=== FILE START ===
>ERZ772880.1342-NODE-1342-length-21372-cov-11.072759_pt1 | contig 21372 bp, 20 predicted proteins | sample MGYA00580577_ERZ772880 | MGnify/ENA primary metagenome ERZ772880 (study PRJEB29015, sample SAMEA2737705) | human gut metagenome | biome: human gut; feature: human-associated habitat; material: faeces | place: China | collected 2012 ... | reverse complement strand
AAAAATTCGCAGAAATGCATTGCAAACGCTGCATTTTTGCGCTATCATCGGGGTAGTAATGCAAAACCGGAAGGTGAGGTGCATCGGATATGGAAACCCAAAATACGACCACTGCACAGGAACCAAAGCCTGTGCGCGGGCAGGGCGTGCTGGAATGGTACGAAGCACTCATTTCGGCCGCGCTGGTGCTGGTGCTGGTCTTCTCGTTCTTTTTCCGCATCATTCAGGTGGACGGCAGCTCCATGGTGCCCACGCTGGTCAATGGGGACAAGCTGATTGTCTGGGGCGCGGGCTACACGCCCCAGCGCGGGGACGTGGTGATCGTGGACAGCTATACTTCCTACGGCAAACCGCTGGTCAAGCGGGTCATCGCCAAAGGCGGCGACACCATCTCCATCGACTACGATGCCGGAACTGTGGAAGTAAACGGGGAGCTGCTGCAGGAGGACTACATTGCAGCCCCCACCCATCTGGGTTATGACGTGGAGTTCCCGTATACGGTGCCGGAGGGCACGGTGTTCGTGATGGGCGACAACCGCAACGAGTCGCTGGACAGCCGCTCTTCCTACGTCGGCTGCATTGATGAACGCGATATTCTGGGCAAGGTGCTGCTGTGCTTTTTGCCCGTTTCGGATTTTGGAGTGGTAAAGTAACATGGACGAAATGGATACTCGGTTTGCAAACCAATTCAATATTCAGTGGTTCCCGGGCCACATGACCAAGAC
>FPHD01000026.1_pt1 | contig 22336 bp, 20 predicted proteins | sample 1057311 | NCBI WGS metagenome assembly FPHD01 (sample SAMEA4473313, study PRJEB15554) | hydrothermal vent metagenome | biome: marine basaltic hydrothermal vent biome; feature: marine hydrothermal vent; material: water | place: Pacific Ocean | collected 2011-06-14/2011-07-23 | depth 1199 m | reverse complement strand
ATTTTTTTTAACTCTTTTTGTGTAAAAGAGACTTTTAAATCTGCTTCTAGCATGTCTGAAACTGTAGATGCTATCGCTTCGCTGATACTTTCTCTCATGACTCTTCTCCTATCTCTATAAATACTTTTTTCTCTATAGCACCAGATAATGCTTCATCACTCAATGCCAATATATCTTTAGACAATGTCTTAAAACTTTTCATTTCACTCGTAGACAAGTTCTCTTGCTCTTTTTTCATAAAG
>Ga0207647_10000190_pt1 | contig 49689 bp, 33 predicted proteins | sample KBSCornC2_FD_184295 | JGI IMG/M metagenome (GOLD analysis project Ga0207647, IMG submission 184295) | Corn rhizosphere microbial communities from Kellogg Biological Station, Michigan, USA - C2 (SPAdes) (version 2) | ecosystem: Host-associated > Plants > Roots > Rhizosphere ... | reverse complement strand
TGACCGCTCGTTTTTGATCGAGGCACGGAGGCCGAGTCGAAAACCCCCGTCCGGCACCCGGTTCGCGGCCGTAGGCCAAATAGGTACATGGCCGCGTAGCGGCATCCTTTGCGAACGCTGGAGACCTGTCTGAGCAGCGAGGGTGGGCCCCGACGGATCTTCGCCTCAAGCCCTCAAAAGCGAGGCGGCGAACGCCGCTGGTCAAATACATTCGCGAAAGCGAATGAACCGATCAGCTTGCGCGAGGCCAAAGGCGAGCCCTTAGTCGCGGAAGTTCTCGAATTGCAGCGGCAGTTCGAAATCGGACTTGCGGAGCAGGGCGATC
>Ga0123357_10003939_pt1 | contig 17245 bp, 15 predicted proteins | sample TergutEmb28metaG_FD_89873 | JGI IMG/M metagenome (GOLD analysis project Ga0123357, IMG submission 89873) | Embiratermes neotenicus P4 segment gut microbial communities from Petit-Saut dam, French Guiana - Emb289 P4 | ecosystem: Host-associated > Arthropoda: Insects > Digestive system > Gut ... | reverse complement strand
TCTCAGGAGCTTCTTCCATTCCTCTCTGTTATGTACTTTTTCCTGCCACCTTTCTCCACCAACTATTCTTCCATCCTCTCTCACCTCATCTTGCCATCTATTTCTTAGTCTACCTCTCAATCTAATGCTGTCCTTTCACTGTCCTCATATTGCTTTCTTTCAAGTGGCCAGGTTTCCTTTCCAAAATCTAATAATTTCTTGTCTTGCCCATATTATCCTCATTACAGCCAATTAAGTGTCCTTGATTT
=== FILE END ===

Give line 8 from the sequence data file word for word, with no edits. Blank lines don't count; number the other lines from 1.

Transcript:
TCTCAGGAGCTTCTTCCATTCCTCTCTGTTATGTACTTTTTCCTGCCACCTTTCTCCACCAACTATTCTTCCATCCTCTCTCACCTCATCTTGCCATCTATTTCTTAGTCTACCTCTCAATCTAATGCTGTCCTTTCACTGTCCTCATATTGCTTTCTTTCAAGTGGCCAGGTTTCCTTTCCAAAATCTAATAATTTCTTGTCTTGCCCATATTATCCTCATTACAGCCAATTAAGTGTCCTTGATTT